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Exercise: A Menopause Lifeline

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During the roller coaster of menopause, walking was a lifeline for me. My gym friends and I pounded the treadmills as we discussed everything from relationship woes to world events to the latest movie. I also loved walking by myself along the Eno River near my home in Hillsborough, North Carolina. I relished the solitude as I spotted blue herons and pondered my writing projects. Walking, whether with friends or alone, empowered my body and nourished my spirit during those challenging years.

Does exercise actually reduce physical symptoms of menopause such as hot flashes, night sweats, and insomnia? Some studies say “yes;” others report the book is still out. But exercise is a definite plus when it comes to improving your mood and reducing threats to your health. Dr. Margery Gass, former executive director of the North American Menopause Society, writes, “Exercise also helps beat back the risks that rise for you at this time of life—heart disease, diabetes, and osteoporosis. The American Heart Association puts being a couch potato right up there with bad cholesterol levels as a heart disease risk. ”

“When you’re struggling with menopause symptoms such as sleep problems or mood swings, probably the last thing you want to do is get off the couch,” says health writer Regina Boyle Wheeler. “But getting active can help alleviate the doldrums you feel today and ward off postmenopausal health risks you may face tomorrow.” To keep yourself committed to an exercise routine, consider making plans to exercise with others; changing up your regimen; and treating yourself to fun workout clothes, a shiny water bottle, or a new class.

Experts recommend women participate in three types of physical activity: • Aerobic exercise that gets the heart pumping such as walking, running, swimming, and dance; • Strength training that builds muscle mass such as working with weights, resistance bands, and exercise machines; • Exercise that promotes flexibility and balance such as yoga and tai chi.

What about the dreaded menopausal weight gain? WebMD reports: “In animal studies, estrogen appears to help control body weight. With lower estrogen levels, lab animals tend to eat more and be less physically active. Reduced estrogen may also lower metabolic rate, the rate at which the body converts stored energy into working energy.” Exercise not only burns calories and speeds up a slowed metabolism, but it also lessens mood issues such as irritability and anxiety that can lead to overeating. After some initial menopausal weight gain, I’ve managed to take weight off and maintain the loss thanks to regular exercise.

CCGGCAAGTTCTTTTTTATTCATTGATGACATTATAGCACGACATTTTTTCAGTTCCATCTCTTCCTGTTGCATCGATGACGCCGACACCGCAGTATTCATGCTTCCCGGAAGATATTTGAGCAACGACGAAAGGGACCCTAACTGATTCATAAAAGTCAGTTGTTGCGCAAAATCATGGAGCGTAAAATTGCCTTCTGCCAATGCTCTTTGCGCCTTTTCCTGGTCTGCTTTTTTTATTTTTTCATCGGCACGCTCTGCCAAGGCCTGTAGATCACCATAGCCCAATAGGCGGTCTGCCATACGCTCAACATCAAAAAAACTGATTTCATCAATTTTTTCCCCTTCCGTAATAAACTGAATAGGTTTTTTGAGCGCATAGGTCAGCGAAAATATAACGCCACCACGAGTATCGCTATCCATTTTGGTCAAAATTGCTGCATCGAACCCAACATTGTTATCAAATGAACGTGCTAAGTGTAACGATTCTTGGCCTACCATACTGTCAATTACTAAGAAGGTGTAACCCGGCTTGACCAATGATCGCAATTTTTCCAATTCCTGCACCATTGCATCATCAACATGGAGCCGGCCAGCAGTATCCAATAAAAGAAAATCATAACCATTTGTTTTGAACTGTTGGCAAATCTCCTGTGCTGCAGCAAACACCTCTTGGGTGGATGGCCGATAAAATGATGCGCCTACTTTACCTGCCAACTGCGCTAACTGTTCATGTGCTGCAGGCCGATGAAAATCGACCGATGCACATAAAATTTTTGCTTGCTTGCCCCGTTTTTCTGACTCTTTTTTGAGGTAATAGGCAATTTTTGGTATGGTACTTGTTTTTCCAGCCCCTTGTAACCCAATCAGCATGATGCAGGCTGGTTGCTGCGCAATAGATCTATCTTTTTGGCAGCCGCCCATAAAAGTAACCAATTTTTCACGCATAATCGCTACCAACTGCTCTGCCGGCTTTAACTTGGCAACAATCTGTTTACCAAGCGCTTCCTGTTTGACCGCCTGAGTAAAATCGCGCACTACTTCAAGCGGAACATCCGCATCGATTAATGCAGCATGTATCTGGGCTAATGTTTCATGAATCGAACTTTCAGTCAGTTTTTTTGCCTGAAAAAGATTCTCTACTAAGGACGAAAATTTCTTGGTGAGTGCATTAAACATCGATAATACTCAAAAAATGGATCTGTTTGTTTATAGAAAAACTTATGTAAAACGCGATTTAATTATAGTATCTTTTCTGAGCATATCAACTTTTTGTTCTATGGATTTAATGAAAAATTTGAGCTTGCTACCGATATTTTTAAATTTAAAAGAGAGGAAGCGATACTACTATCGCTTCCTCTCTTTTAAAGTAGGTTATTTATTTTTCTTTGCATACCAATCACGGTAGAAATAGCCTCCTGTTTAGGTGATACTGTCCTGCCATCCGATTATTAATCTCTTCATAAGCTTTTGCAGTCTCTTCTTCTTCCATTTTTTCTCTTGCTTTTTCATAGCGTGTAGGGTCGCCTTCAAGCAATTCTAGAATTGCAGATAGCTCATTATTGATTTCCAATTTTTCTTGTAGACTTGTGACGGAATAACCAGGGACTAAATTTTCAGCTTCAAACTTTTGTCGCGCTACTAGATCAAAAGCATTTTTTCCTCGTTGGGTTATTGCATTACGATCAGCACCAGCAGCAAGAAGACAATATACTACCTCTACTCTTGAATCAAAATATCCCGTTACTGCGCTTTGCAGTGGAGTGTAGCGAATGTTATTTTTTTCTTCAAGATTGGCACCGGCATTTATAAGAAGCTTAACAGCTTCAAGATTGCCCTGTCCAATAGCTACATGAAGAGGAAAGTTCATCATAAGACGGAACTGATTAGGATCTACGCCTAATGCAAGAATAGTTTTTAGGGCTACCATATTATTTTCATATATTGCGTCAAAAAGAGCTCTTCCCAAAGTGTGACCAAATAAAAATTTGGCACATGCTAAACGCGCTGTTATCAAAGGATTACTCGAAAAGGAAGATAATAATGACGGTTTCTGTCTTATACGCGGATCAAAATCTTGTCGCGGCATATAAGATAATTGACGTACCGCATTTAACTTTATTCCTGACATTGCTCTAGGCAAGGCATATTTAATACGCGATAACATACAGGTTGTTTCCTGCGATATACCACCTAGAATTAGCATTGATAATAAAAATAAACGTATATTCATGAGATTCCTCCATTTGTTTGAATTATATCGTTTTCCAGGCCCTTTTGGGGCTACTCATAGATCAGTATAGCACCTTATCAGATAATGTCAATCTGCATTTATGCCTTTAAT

The physical and emotional symptoms of menopause no longer trouble me, but exercise continues to be a happy and energizing part of my week. I fight the temptation to stay on the couch some days, but once I tie my walking shoes, I’m ready to roll. Dr. Neil Resnick, associate director of the University of Pittsburgh Institute on Aging, reminds us: “People have been looking for the secret to a long and healthy life for millennia. It turns out the most powerful intervention is exercise.” I’m now using hand weights to strengthen my muscles. My next challenge is to add a program for flexibility and balance. Tai chi, anyone?


Menopause? Start Moving! North American Menopause Society. Retrieved September 21, 2015 http://www.menopause.org/for-women/menopause-take-time-to-think-about-it/consumers/2012/09/10/menopause-start-moving

Menopause, Weight Gain, and Exercise Tips. WebMD. Retrieved September 21, 2015. http://www.webmd.com/menopause/guide/menopause-weight-gain-and-exercise-tips

The Best Exercises for Menopause Symptoms. Everyday Health. Retrieved September 21, 2015. http://www.everydayhealth.com/menopause-pictures/the-best-exercises-for-menopause-symptoms.aspx

The Best Anti-aging Medicine? Exercise. Everyday Health. Retrieved September 23, 2015. http://www.everydayhealth.com/news/best-anti-aging-medicine-exercise/

Reviewed September 30, 2015
by Michele Blacksberg RN

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We value and respect our HERWriters' experiences, but everyone is different. Many of our writers are speaking from personal experience, and what's worked for them may not work for you. Their articles are not a substitute for medical advice, although we hope you can gain knowledge from their insight.



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